Elizabeth Kerr

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For 36 reviews, this critic has graded:
  • 27% higher than the average critic
  • 33% same as the average critic
  • 40% lower than the average critic
On average, this critic grades 6.3 points lower than other critics. (0-100 point scale)

Elizabeth Kerr's Scores

  • Movies
  • TV
Average review score: 58
Highest review score: 80 One Cut of the Dead
Lowest review score: 20 The Professor and the Madman
Score distribution:
  1. Positive: 13 out of 36
  2. Negative: 3 out of 36
36 movie reviews
    • tbd Metascore
    • 50 Elizabeth Kerr
    Too many endings and romantic subplots that do nothing but bloat the running time and detract from the snowy action could easily have been jettisoned by editors Tang Man To and Li Lin for a leaner, loftier final product.
    • tbd Metascore
    • 70 Elizabeth Kerr
    As a director Teng isn’t a standout stylist, and the film’s technical specs are perfectly adequate, not flashy. Similarly Send Me to the Clouds doesn’t go out of its way to be overly confrontational.
    • tbd Metascore
    • 60 Elizabeth Kerr
    A relatively run-of-the-mill cops-and-robbers thriller with few surprises.
    • tbd Metascore
    • 40 Elizabeth Kerr
    It’s the entertaining scenery-chewing by the top-flight cast that carries the picture; each of the main actors far better than the material they’re working with.
    • 25 Metascore
    • 20 Elizabeth Kerr
    The film’s only real draws are Gibson and Penn, who come at the material from opposite ends of the acting philosophy spectrum...It's simply confounding, much like the rest of the movie.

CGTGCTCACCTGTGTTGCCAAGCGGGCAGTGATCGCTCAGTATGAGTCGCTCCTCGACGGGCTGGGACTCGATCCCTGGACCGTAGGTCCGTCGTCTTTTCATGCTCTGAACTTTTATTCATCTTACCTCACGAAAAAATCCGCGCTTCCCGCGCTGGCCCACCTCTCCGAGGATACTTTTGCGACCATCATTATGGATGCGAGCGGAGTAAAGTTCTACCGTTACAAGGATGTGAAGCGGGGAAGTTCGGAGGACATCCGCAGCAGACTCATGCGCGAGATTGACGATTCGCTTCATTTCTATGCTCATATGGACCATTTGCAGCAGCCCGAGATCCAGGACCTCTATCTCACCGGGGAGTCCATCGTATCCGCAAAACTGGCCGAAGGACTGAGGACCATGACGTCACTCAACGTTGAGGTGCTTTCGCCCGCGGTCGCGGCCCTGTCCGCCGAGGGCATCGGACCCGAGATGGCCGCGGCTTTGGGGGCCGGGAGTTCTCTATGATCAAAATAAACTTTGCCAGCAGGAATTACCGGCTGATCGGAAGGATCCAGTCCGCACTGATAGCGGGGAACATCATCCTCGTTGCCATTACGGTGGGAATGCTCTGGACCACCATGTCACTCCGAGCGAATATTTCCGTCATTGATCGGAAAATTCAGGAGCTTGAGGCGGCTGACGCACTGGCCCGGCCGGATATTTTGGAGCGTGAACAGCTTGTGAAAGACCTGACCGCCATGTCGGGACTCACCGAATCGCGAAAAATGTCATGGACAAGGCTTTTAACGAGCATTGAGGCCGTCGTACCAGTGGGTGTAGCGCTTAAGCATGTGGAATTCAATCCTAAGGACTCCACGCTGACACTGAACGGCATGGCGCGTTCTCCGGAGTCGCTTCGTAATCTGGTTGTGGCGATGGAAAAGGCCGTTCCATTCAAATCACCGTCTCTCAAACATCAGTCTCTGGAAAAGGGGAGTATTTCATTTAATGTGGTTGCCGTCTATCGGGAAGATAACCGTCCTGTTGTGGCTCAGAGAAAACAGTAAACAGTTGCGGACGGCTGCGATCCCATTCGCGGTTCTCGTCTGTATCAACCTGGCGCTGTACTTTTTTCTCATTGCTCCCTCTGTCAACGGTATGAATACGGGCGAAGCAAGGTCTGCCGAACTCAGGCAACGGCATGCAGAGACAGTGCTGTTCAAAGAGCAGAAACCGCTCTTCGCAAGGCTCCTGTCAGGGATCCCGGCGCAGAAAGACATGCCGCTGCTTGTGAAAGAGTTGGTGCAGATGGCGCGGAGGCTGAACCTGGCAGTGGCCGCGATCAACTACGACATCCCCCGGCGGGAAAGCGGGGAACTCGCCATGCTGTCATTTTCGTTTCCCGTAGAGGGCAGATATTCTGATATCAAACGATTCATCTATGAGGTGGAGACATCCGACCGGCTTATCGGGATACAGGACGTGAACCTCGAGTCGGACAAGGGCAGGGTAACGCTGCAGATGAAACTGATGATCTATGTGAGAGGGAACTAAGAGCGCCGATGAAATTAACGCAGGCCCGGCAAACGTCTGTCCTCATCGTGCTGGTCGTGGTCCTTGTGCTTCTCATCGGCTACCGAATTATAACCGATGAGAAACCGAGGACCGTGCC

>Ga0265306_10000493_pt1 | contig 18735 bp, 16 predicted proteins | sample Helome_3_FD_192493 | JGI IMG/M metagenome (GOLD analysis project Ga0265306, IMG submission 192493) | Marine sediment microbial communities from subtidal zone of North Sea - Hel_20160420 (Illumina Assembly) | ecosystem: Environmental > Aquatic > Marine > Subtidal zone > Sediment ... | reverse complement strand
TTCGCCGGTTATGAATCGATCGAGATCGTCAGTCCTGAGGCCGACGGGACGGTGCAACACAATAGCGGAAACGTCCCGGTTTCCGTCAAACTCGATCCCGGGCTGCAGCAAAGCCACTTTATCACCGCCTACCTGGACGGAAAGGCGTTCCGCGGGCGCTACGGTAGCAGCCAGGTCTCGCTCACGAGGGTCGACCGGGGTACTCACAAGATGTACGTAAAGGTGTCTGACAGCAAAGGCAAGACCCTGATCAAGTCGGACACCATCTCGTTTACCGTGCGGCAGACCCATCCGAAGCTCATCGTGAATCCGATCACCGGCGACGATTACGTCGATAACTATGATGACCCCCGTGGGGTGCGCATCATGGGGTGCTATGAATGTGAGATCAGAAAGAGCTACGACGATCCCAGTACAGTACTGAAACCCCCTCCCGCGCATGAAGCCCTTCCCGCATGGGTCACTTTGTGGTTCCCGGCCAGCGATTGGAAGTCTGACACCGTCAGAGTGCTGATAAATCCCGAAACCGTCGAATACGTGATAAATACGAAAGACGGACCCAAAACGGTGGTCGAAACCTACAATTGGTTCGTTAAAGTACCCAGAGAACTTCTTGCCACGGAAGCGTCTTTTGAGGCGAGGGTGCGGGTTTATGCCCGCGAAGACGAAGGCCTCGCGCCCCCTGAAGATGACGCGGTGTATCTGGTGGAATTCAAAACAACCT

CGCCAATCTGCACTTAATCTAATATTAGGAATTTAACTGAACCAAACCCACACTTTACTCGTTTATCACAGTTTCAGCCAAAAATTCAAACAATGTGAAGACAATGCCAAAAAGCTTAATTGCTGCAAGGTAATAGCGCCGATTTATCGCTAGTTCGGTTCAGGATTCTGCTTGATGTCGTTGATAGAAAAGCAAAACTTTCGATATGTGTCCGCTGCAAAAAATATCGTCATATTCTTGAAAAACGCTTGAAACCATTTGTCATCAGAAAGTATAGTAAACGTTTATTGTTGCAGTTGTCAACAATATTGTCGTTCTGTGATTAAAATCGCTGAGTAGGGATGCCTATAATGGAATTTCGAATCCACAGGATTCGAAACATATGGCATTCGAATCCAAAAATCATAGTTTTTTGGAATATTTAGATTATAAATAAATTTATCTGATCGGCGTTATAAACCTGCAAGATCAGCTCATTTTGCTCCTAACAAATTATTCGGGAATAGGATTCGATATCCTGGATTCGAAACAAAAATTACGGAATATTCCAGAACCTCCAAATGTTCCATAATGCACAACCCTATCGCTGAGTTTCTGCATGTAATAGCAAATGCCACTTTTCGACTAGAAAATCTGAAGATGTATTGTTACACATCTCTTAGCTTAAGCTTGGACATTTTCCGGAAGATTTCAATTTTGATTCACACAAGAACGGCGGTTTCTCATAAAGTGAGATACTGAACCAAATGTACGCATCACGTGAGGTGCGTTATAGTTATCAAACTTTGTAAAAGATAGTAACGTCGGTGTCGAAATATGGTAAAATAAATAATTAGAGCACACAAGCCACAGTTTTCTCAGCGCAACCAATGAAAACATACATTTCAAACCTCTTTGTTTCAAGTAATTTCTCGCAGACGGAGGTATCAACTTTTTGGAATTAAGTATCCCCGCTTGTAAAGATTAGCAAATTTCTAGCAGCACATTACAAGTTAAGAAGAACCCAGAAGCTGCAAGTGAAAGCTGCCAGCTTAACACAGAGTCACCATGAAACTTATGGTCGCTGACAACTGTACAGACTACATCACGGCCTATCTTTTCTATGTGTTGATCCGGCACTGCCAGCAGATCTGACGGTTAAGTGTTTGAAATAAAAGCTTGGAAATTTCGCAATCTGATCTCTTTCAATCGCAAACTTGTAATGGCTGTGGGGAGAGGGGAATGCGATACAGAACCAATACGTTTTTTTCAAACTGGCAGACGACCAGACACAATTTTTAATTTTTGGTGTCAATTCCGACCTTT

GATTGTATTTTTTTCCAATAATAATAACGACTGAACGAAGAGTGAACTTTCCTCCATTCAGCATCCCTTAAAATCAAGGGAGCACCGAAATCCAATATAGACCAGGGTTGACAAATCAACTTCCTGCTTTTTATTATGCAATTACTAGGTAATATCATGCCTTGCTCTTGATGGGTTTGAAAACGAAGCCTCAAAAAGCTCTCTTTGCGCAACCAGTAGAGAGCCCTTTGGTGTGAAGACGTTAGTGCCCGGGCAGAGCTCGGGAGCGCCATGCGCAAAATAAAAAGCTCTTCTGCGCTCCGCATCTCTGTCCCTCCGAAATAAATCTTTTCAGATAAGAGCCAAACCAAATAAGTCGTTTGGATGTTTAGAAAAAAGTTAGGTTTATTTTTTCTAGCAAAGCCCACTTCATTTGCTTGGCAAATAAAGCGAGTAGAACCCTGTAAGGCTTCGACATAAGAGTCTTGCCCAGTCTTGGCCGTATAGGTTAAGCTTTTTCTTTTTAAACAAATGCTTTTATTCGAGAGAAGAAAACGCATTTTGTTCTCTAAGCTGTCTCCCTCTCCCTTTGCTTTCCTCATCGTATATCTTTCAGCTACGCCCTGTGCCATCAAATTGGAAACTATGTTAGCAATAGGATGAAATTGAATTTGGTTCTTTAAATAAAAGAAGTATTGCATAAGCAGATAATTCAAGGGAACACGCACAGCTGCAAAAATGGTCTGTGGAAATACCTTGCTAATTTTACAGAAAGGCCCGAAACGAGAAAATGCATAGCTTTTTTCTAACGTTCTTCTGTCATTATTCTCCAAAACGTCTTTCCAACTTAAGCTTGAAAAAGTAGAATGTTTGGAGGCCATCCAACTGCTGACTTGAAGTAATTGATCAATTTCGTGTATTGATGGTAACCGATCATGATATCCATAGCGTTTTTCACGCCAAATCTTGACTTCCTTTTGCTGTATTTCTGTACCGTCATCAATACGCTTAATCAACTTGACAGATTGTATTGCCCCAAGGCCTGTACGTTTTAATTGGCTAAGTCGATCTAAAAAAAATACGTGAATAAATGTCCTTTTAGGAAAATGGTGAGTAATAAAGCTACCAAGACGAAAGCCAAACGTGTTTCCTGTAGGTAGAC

• 26 Metascore
    • 30 Elizabeth Kerr
    Quickly paced and based on a novel, and creepy, idea, the film fritters away its potential by delivering only a modicum of horror and compounding that disappointment with some creaky performances.
    • 79 Metascore
    • 80 Elizabeth Kerr
    Sensitive, keenly observed and unflinchingly honest. ... House of Hummingbird can be a little too deliberate in its contemplations and contextualizing Eunhee in her solitude and search for intimacy can be bloated at times, but ultimately it's an assured and affecting portrait of teenaged uncertainty and insecurity.
    • 72 Metascore
    • 80 Elizabeth Kerr
    The lush production design by Raymond Chan, Joyce Chan’s swanky ’60s costuming and some astoundingly clever set pieces — a duel between Tin-chi and one of Kit’s thugs atop of a strip of neon signs, a brilliantly old-school four-way fight at Cheung Kok’s offices, a whiskey glass tango with Yeoh — more than make up for any plot flaws, with the exception of the shameful underuse of Tony Jaa as a mysterious assassin.